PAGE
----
Dodge pulled from its older spoiler designs for this concept car. Dodge

The centerpiece of the electric muscle car is its 800-volt electrical architecture that Dodge is calling Banshee. There’s no exact specs like top speed, or 0 to 60 mph yet, but Dodge is claiming the Banshee architecture is faster than the Hellcat models.

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In another attempt to make EVs feel more like driving a muscle car, Dodge is trying to imitate the sensation of shifting gears with its “eRupt multi-speed transmission.” Apparently you’ll feel distinctive shifting points when driving the Charger Daytona SRT. Between that and the exhaust sounds, you might actually believe for a second that you’re not driving an EV.

The closest you’ll get to real engine noises and shifting in an EV. Dodge

Passing the torch — With Dodge discontinuing its gas-powered Charger and Challenger models next year, it’s leaving a major void in its lineup. With the reveal of the Charger Daytona SRT, it looks like Dodge could potentially fill that gap with a market-ready Charger EV.

We’ve already seen some buzz about electric muscle cars, like with Ford electrifying its Mustang and a potential electric Chevy Camaro. But comparatively, they just don’t look as cool as Dodge’s conceptual Charger. There’s still the question if muscle car enthusiasts would actually adopt electric cars, but at least Dodge knows its target audience well enough to design something worth trying out.

Electric cars: The eight sounds your car might be making — and what they actually mean

National Trust 200,000

Electric cars are loved for their sleek styles, sounds and unique charging element, but it can be even harder to spot an issue when it comes to the function of your low emission vehicle. Whether you own a fully electric or hybrid model, most plug-in cars make more muted tones than fuel engines, but what do they actually mean? These are the eight most common sounds that your EV should be making, and the unusual signs to listen out for if you’re concerned about your car.

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Electric vehicles (EVs) are becoming more popular each year, with an increase in consumer demand and government support for low-emission models fuelling the market.

According to Next Green Car, there were more than 420,000 pure-electric cars registered on UK roads by the end of February, and at least 780,000 plug-in models in total with hybrids (PHEVs) included.

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While most of these electric and hybrid models are notoriously quiet while on the roads, they do emit some sound while being driven or charged — but what are they?

These are the most common EV sounds explained to help you understand what’s normal, and what’s not for your vehicle.

Couple with electric car/ charging EV

Electric cars: The eight sounds your car might be making — and what they actually mean (Image: GETTY)

Electric vehicle

Electric cars: EVs are now legally obligated to make more noise to be spotted by pedestrians (Image: GETTY)


What noises are normal for electric cars?

Changes in legislation now require electric cars to make more noise than before, but it can still be hard to determine when to be concerned about the different sounds coming from your vehicle.

A spokesperson for said: “In the not too distant future, petrol and diesel powered cars will become less available, with many more electric and hybrid models taking to the roads than there were 10 years ago.

“These types of vehicles are very quiet, which is great for noise pollution levels, but some drivers may be concerned that if their car does make a noise, this could mean that something is wrong.”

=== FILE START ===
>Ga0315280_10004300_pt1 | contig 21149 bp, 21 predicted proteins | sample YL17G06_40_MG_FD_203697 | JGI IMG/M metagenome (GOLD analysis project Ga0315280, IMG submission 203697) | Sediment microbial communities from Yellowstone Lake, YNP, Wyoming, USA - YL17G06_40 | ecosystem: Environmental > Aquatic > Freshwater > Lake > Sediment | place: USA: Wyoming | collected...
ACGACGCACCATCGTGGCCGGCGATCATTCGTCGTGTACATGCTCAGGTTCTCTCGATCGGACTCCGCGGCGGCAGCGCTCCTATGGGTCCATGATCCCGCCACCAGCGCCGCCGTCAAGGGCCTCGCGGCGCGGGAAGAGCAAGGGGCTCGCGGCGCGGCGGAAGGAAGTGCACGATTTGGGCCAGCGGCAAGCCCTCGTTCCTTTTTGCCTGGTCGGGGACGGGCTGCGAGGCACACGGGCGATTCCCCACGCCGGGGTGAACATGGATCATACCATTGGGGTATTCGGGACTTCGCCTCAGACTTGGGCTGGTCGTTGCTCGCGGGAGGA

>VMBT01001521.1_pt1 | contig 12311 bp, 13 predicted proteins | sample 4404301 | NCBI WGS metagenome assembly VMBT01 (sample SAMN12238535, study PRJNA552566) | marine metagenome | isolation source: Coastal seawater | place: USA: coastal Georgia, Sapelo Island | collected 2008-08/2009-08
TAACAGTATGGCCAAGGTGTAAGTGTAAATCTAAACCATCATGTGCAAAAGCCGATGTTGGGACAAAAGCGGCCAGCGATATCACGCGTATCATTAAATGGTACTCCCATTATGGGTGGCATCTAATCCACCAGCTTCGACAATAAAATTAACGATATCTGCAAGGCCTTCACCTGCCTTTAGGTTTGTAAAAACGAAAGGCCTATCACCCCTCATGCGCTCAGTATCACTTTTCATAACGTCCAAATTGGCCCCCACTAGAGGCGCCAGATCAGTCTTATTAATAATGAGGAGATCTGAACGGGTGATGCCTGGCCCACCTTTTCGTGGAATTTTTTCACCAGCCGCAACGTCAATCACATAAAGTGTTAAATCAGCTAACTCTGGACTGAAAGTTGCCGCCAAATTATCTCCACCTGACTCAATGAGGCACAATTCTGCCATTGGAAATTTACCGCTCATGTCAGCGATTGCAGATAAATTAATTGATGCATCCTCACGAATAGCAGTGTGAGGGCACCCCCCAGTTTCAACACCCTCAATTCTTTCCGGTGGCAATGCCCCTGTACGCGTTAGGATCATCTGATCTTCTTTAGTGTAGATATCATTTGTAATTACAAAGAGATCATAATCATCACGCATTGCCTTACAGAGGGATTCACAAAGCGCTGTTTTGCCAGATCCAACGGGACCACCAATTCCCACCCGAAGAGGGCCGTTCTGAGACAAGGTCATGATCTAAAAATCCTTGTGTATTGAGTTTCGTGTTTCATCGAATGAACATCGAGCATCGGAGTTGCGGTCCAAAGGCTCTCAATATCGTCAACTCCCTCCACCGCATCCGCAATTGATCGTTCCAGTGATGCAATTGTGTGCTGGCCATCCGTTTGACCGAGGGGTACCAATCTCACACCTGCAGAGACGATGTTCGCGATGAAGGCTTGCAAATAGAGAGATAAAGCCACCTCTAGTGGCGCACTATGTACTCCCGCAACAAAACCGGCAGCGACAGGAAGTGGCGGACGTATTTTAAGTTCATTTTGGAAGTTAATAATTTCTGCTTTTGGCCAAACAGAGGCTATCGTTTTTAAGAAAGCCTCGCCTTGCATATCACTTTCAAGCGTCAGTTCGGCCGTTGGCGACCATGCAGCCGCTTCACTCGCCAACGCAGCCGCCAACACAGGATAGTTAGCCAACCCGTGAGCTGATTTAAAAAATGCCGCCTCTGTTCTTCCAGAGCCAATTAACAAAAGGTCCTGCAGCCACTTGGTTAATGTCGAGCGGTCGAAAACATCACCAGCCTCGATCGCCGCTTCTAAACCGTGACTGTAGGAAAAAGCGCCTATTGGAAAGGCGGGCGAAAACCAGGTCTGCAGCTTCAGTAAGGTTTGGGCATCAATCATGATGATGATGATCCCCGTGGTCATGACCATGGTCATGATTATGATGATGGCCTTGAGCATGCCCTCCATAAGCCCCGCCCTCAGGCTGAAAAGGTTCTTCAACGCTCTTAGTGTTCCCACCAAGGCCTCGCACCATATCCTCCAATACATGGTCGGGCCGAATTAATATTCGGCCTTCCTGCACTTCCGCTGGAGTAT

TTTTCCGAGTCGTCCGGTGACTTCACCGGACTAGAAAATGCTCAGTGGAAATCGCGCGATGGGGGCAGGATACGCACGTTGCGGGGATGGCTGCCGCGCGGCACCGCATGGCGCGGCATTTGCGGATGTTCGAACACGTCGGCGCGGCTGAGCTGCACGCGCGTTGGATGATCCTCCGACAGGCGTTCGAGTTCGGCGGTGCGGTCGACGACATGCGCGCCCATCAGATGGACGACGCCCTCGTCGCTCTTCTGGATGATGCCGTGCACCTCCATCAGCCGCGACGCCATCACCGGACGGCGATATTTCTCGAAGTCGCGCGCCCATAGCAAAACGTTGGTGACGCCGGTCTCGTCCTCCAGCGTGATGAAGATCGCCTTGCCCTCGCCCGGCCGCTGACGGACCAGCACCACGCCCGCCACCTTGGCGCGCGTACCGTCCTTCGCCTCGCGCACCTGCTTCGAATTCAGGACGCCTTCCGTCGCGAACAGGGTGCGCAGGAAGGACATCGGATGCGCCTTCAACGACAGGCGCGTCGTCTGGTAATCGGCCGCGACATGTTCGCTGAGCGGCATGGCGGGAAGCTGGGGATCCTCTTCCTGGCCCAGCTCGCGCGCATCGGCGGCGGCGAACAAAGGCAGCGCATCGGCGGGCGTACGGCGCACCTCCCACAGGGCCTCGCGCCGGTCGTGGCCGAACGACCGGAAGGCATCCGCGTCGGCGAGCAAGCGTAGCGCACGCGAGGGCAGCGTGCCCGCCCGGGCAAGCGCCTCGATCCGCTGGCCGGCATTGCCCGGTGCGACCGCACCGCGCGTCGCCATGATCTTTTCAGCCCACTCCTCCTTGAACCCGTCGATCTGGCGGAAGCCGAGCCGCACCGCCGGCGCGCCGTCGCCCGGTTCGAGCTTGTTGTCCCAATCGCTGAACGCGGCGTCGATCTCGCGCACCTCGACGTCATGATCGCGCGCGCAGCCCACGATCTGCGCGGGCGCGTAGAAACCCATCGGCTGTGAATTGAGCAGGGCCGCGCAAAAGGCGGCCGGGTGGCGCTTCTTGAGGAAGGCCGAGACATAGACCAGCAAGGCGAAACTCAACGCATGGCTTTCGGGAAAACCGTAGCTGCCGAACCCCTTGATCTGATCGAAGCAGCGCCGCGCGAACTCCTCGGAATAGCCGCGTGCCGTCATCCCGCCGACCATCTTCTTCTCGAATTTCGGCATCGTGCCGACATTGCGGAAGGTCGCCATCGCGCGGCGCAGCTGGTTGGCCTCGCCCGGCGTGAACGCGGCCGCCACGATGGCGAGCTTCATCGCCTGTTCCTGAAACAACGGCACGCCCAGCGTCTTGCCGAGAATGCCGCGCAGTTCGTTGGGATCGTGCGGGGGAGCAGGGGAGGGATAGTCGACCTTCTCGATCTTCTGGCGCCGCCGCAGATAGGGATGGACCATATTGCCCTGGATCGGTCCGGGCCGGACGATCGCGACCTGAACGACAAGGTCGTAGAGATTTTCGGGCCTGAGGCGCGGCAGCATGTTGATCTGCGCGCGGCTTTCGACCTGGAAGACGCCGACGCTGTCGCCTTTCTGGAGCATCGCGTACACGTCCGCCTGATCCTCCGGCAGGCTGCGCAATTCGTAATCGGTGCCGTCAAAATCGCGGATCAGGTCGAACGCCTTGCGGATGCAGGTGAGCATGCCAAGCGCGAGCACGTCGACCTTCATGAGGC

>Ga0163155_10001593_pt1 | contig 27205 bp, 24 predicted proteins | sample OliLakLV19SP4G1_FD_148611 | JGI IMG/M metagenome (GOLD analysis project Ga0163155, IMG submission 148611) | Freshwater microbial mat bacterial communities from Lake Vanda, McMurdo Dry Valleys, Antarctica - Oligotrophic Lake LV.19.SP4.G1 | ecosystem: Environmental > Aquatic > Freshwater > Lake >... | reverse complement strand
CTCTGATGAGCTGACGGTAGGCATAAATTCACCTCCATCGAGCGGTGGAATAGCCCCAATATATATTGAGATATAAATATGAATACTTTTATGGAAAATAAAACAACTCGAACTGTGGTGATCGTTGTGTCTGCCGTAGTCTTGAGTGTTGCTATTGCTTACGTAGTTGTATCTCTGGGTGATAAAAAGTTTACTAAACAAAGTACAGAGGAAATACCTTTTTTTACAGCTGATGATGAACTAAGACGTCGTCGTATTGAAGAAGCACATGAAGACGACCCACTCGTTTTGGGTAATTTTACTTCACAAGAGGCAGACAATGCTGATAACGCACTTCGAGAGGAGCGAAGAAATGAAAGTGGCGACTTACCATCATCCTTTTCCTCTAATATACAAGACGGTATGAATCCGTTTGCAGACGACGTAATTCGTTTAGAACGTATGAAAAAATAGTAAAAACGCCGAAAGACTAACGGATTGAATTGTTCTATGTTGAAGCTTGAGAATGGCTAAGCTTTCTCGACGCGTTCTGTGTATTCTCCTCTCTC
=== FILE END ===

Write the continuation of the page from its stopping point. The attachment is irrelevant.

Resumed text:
EV’s can make more muted rolling, fanning, beeping and humming noises than petrol or diesel cars, and this is what they actually mean.

Charging EV

Electric cars: The eight sounds your car might be making — and what they actually mean (Image: GETTY)

Rolling noise

When an EV is being driven at a higher speed, the rush of the wind resistance and tyres can make a noise that may sound unfamiliar when you’re used to driving with very little sound.

This will become more prominent if you’ve recently made the switch from a petrol or diesel car, but it is nothing to worry about. The sound simply replaces the noise from the engine.


Charging cars rather than filling them up with fuel is the unique selling point of electric vehicles, but it can sound odd the first few times you do it.

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If you’re a new owner, then it can be hard to tell if the noise this makes is correct.

You should only hear the sound of the cooling fan while charging your vehicle, but if you notice something else — it could mean that there is something not quite right with your car.

Car type by registration UK

Electric cars: EVs will soon replace diesel and petrol cars (Image: THE EXPRESS)


Low speed noise

New EU regulations have now made it a requirement that an electric vehicle should make an artificial noise when it’s going at a speed slower than 12mph.

Though it may not be possible to hear this from inside the car, pedestrians, especially the visually impaired, will benefit greatly from this change.

Artificial tones

Some EV companies have developed new ways to alert pedestrians when a car is approaching slowly, using artificial tones.

These sounds often mimic car horns that sound less urgent or intense, and are more prominent outside the car than to those in the vehicle.

Personalised car sounds

Some companies have given drivers the option to customise their car sounds, to make it sound like any vehicle using up to five sounds in their soundtracks.

These are personal to you, so get to know your electric vehicle to familiarise yourself with these sounds.


Interior sounds

Unique interior sounds are used by some companies to make the driving experience more immersive.

For example, If the car is put into sports mode, the sounds of the vehicle will often mimic that particular model.

Hybrid vehicle error

If your hybrid vehicle is making a humming noise, chances are that the transmission pump is malfunctioning, and this could mean that there’s a problem with the torque converter.
Accelerating noises

According to, the electric Ford Mustang has a “bassy hum” when the driver puts their foot on the accelerator.

This is designed again, to make the driving experience more immersive and replicate how it would sound in a petrol or diesel powered car.